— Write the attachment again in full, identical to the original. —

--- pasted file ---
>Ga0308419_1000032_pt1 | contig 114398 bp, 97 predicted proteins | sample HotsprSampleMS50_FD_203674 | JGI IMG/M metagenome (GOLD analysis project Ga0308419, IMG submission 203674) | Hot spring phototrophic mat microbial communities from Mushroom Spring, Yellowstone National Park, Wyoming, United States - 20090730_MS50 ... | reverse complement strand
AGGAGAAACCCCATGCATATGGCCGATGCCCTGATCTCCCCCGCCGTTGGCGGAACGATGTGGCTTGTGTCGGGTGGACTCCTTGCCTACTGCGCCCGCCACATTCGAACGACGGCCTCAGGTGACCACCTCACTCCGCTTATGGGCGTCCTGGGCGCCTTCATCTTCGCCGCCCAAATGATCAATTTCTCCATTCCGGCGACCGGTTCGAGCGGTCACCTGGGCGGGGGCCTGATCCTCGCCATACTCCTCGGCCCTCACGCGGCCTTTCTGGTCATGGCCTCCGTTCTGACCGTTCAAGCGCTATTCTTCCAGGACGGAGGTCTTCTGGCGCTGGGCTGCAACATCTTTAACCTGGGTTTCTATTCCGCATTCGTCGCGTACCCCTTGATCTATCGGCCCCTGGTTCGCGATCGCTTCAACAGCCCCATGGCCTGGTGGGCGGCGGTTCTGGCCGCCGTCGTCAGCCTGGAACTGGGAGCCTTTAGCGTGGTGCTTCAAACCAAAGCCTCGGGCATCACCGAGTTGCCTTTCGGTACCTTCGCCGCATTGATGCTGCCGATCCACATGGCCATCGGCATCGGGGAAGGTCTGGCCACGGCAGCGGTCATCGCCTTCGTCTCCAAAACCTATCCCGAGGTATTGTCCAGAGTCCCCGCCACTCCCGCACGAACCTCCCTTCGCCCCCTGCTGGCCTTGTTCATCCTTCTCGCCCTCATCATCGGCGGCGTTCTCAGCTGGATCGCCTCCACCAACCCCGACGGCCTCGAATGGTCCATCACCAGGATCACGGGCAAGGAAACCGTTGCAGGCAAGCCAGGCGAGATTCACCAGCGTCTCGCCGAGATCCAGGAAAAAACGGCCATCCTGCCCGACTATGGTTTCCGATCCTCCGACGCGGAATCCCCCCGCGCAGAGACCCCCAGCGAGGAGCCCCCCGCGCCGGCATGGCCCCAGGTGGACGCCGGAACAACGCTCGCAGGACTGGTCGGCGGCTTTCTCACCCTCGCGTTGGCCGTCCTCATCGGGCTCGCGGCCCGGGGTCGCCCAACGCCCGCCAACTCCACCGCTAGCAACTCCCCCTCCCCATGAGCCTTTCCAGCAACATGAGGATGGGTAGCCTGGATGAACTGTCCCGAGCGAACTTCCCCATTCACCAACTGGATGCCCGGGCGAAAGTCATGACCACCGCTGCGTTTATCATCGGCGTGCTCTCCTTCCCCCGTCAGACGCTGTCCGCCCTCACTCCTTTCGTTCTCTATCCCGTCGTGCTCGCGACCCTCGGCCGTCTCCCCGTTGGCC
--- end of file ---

>Ga0308419_1000032_pt1 | contig 114398 bp, 97 predicted proteins | sample HotsprSampleMS50_FD_203674 | JGI IMG/M metagenome (GOLD analysis project Ga0308419, IMG submission 203674) | Hot spring phototrophic mat microbial communities from Mushroom Spring, Yellowstone National Park, Wyoming, United States - 20090730_MS50 ... | reverse complement strand
AGGAGAAACCCCATGCATATGGCCGATGCCCTGATCTCCCCCGCCGTTGGCGGAACGATGTGGCTTGTGTCGGGTGGACTCCTTGCCTACTGCGCCCGCCACATTCGAACGACGGCCTCAGGTGACCACCTCACTCCGCTTATGGGCGTCCTGGGCGCCTTCATCTTCGCCGCCCAAATGATCAATTTCTCCATTCCGGCGACCGGTTCGAGCGGTCACCTGGGCGGGGGCCTGATCCTCGCCATACTCCTCGGCCCTCACGCGGCCTTTCTGGTCATGGCCTCCGTTCTGACCGTTCAAGCGCTATTCTTCCAGGACGGAGGTCTTCTGGCGCTGGGCTGCAACATCTTTAACCTGGGTTTCTATTCCGCATTCGTCGCGTACCCCTTGATCTATCGGCCCCTGGTTCGCGATCGCTTCAACAGCCCCATGGCCTGGTGGGCGGCGGTTCTGGCCGCCGTCGTCAGCCTGGAACTGGGAGCCTTTAGCGTGGTGCTTCAAACCAAAGCCTCGGGCATCACCGAGTTGCCTTTCGGTACCTTCGCCGCATTGATGCTGCCGATCCACATGGCCATCGGCATCGGGGAAGGTCTGGCCACGGCAGCGGTCATCGCCTTCGTCTCCAAAACCTATCCCGAGGTATTGTCCAGAGTCCCCGCCACTCCCGCACGAACCTCCCTTCGCCCCCTGCTGGCCTTGTTCATCCTTCTCGCCCTCATCATCGGCGGCGTTCTCAGCTGGATCGCCTCCACCAACCCCGACGGCCTCGAATGGTCCATCACCAGGATCACGGGCAAGGAAACCGTTGCAGGCAAGCCAGGCGAGATTCACCAGCGTCTCGCCGAGATCCAGGAAAAAACGGCCATCCTGCCCGACTATGGTTTCCGATCCTCCGACGCGGAATCCCCCCGCGCAGAGACCCCCAGCGAGGAGCCCCCCGCGCCGGCATGGCCCCAGGTGGACGCCGGAACAACGCTCGCAGGACTGGTCGGCGGCTTTCTCACCCTCGCGTTGGCCGTCCTCATCGGGCTCGCGGCCCGGGGTCGCCCAACGCCCGCCAACTCCACCGCTAGCAACTCCCCCTCCCCATGAGCCTTTCCAGCAACATGAGGATGGGTAGCCTGGATGAACTGTCCCGAGCGAACTTCCCCATTCACCAACTGGATGCCCGGGCGAAAGTCATGACCACCGCTGCGTTTATCATCGGCGTGCTCTCCTTCCCCCGTCAGACGCTGTCCGCCCTCACTCCTTTCGTTCTCTATCCCGTCGTGCTCGCGACCCTCGGCCGTCTCCCCGTTGGCC